A provocative and engaging paper written in a conversational, positive and welcoming tone, rather than a “we know better/holier than thou” tone.

    I believe I have a clear sense of your TOC and after reading it, am left wondering about assumptions made by me in my daily work and home life.

    I am left to wonder about the details of the ‘action framework’ and the challenge of implementing it among various constituencies/stakeholders….but seen in the right light, that is the ‘fun’ of it.
    Time well spent. Thank-you

  7. David Hodges
    March 5, 2015 | 10:10 pm

    I don’t read material like this—I was going to say often—ever, so I’m not familiar with the format for pieces that sell cultural change. The best I can offer is my impressions of the document as argument while I read it.

    1. I’m not engaged enough in the topic at the outset to feel the value of the Introduction. Your mission is vital to you, but not yet to me. How you arrived at your place may be important to me once I’ve fallen in love with your message, but not in advance.
    2. The Toynbee quote is the first moment of excitement for me. I will gladly read a prescription for achieving the global good.
    3. This language loses me: As we seek to accomplish Creating the Future’s mission, one core assumption guides every aspect of hat work: the interdependent reality of causality.
    4. Your headings should be bold, positive claims, not generalties, never questions. Instead of “What is happening when humanity takes dramatic leaps forward?,” a pronouncement: Belief in a Safe Landing Precedes the Bold Leap. Or: The Future is not Inevitable; It Must be Created. Or: something better.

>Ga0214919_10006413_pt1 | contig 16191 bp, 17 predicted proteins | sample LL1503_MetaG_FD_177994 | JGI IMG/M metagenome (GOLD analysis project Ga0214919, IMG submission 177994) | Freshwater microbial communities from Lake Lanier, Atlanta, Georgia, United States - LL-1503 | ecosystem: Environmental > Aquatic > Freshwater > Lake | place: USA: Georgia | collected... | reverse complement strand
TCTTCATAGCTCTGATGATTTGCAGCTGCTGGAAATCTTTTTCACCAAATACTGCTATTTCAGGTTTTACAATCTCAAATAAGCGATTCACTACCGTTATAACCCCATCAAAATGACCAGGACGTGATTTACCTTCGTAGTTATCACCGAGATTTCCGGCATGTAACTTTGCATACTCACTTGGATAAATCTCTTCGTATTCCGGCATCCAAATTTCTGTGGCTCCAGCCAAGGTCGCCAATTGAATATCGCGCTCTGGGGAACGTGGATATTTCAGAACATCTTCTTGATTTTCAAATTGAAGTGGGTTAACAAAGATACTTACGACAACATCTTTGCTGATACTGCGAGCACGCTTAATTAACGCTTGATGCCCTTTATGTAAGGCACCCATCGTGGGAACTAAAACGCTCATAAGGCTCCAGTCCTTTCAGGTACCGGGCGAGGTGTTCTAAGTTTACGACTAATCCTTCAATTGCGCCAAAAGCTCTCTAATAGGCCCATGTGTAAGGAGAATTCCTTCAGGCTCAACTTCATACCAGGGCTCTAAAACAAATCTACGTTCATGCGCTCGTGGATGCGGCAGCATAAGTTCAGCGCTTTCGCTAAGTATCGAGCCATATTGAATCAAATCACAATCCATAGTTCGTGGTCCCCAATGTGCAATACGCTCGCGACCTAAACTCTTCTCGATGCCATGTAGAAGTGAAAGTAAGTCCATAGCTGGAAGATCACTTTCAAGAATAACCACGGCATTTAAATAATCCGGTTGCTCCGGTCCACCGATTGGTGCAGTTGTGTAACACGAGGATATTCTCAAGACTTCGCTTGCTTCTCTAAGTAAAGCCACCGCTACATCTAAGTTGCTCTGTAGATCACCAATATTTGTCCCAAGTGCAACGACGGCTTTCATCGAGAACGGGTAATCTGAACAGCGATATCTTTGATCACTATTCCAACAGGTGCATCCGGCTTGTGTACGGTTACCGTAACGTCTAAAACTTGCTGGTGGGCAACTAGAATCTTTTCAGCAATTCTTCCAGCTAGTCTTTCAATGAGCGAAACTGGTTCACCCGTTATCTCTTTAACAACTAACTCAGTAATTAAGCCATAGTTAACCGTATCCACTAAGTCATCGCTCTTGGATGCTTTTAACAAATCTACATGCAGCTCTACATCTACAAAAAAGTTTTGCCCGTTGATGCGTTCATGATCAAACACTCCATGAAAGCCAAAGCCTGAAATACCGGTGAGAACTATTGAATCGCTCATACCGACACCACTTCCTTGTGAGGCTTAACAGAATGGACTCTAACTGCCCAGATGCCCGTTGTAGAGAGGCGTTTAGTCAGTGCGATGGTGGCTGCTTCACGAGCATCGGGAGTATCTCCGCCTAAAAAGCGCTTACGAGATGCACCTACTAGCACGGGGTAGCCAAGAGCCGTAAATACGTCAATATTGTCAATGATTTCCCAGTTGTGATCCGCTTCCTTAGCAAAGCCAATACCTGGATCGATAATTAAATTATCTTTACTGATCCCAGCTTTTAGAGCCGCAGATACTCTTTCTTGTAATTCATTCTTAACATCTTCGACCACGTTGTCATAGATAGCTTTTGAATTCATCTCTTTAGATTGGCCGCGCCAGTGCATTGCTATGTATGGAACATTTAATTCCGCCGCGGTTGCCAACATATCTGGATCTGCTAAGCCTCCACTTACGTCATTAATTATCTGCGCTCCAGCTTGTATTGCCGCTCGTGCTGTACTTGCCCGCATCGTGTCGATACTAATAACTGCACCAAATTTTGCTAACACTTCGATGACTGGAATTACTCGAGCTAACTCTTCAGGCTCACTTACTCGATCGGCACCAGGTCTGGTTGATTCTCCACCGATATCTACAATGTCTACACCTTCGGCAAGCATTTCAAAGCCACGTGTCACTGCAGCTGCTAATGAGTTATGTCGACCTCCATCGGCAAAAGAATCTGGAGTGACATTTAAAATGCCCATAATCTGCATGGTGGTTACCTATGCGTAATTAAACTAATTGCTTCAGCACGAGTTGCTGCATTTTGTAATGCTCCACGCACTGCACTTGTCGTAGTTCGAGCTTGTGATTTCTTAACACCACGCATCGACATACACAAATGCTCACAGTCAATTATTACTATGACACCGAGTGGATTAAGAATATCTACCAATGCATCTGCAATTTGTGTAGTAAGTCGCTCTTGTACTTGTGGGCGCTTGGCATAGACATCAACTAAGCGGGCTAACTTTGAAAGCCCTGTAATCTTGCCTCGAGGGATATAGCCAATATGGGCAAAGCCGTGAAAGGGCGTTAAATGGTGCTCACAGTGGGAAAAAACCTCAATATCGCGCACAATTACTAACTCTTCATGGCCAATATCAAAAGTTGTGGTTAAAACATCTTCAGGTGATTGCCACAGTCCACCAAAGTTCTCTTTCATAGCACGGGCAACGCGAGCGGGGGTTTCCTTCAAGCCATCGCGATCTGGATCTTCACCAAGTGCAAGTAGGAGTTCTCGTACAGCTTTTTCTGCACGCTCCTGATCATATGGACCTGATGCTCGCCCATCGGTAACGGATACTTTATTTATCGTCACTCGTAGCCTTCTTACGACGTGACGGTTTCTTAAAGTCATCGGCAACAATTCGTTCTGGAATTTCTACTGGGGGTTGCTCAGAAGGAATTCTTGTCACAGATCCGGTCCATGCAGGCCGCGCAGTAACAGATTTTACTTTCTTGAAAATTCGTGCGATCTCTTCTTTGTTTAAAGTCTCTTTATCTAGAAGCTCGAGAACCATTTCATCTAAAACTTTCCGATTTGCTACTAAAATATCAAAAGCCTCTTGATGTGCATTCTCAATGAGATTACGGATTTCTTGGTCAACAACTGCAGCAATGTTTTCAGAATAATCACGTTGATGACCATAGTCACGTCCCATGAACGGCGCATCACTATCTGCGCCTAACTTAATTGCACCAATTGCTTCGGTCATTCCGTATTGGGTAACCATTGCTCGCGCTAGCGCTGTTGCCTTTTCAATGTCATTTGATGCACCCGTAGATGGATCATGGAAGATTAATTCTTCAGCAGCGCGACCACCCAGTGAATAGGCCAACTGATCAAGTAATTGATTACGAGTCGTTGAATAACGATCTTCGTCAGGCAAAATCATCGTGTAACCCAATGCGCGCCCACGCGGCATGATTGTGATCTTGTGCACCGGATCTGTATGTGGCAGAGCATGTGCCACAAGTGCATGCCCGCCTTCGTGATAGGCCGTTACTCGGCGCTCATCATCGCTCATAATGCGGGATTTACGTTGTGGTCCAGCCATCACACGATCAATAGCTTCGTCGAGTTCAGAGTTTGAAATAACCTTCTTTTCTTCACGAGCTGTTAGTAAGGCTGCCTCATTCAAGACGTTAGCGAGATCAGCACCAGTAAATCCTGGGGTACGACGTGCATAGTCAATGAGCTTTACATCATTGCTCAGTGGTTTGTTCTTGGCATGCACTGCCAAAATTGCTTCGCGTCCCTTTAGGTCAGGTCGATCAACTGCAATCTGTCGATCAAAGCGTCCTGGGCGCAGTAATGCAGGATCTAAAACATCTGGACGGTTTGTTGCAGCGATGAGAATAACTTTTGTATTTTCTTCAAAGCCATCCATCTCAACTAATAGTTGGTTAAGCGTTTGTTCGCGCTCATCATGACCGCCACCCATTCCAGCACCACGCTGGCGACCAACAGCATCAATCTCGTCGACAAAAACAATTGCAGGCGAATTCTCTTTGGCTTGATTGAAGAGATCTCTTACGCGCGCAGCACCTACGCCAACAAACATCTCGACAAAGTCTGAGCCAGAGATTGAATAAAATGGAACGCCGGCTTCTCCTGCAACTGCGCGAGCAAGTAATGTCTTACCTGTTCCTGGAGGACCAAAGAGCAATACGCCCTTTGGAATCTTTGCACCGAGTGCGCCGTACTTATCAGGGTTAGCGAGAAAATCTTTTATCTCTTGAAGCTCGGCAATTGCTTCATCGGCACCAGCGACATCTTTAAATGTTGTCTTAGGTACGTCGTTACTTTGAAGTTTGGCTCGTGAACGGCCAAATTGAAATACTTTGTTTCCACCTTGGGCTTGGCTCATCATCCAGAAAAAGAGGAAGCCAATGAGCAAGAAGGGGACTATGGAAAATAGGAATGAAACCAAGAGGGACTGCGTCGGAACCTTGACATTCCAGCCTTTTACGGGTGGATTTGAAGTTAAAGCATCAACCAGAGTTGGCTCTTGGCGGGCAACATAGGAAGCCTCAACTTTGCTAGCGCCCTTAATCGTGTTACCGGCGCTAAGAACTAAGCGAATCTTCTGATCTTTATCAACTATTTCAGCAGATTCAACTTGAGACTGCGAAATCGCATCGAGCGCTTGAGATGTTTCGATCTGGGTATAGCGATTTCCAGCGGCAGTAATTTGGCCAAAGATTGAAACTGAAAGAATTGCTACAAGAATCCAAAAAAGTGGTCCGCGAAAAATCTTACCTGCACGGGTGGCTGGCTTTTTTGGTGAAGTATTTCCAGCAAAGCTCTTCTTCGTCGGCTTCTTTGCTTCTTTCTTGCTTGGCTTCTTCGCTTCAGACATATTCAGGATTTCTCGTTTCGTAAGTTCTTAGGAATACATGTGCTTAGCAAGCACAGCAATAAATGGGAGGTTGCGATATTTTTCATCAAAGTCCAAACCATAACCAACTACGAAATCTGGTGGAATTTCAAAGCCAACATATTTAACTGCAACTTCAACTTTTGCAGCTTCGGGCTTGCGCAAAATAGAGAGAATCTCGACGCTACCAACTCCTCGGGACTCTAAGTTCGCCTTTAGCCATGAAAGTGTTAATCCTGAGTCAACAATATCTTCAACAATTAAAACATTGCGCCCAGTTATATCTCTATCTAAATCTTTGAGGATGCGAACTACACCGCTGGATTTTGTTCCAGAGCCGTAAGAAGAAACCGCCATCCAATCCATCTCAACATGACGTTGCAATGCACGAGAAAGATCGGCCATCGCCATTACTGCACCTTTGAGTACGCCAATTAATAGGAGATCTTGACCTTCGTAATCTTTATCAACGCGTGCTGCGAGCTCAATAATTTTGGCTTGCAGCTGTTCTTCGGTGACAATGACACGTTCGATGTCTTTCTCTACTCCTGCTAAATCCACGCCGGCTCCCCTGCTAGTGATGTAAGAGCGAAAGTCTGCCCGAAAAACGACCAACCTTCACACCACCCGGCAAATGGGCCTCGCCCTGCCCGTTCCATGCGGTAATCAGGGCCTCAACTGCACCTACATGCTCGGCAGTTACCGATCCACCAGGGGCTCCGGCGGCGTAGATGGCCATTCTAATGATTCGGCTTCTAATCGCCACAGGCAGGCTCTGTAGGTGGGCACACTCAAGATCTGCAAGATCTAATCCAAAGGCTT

5. Not: “The Assumptions Embedded in Humanity’s Huge Leaps Forward,” but “Huge Leaps Must First Be Imagined.”
    6. (I disagree that social advances arise from our better nature. Old prejudices persist until the old rationalizations seem shameful. As soon as a small majority favor benevolence, pride of enlightenment displaces the shame of the disreputable excuses and the tide has turned.) Address my objection directly and refute it, and you will win me.

    This is all I have time for now. Is it helpful?

    • Hildy Gottlieb
      March 5, 2015 | 10:40 pm

      It is absolutely helpful, David – thank you!
      HG

      • David Hodges
        March 6, 2015 | 12:58 am

        I’m glad. Would you like to direct my efforts toward a particular aspect of your content, your rhetoric, or your pitch? I am not your usual client, I imagine, but, since your audience is “the world,” I will presume to speak for humanity.

  8. Becky Ewing
    September 1, 2015 | 1:42 pm

    Hildy:

    I am just now digging into this document and there are three things that strike me. One is (and maybe this is the science nerd in me) that biological reasons for neural behavior patterns reinforce what you are saying. It helps add another layer of credibility and understanding when you cite research that supports your point. This is particularly helpful for me when I think that these deeply ingrained neural pathways aren’t always my fault and there is hope for creating new ways to think about things. Neural plasticity rules! Indeed, it gives me great hope!

    The second point that resonated with me is the concept of “real but not true” – I have been reading a great book by Tara Brach that speaks to this concept and have found it to be very enlightening. The book is called “True Refuge.” Very powerful. Sometimes we beat ourselves up for creating the system that isn’t working well. That is one of the things I like most about Creating the Future – its hopefulness and recognition of the power to change the conversation.

    And finally – I love the insertion of the word FUN at the end. That is one of the key factors for success when one is trying to build community vision. Thank you Hildy! Looking forward to the beta class.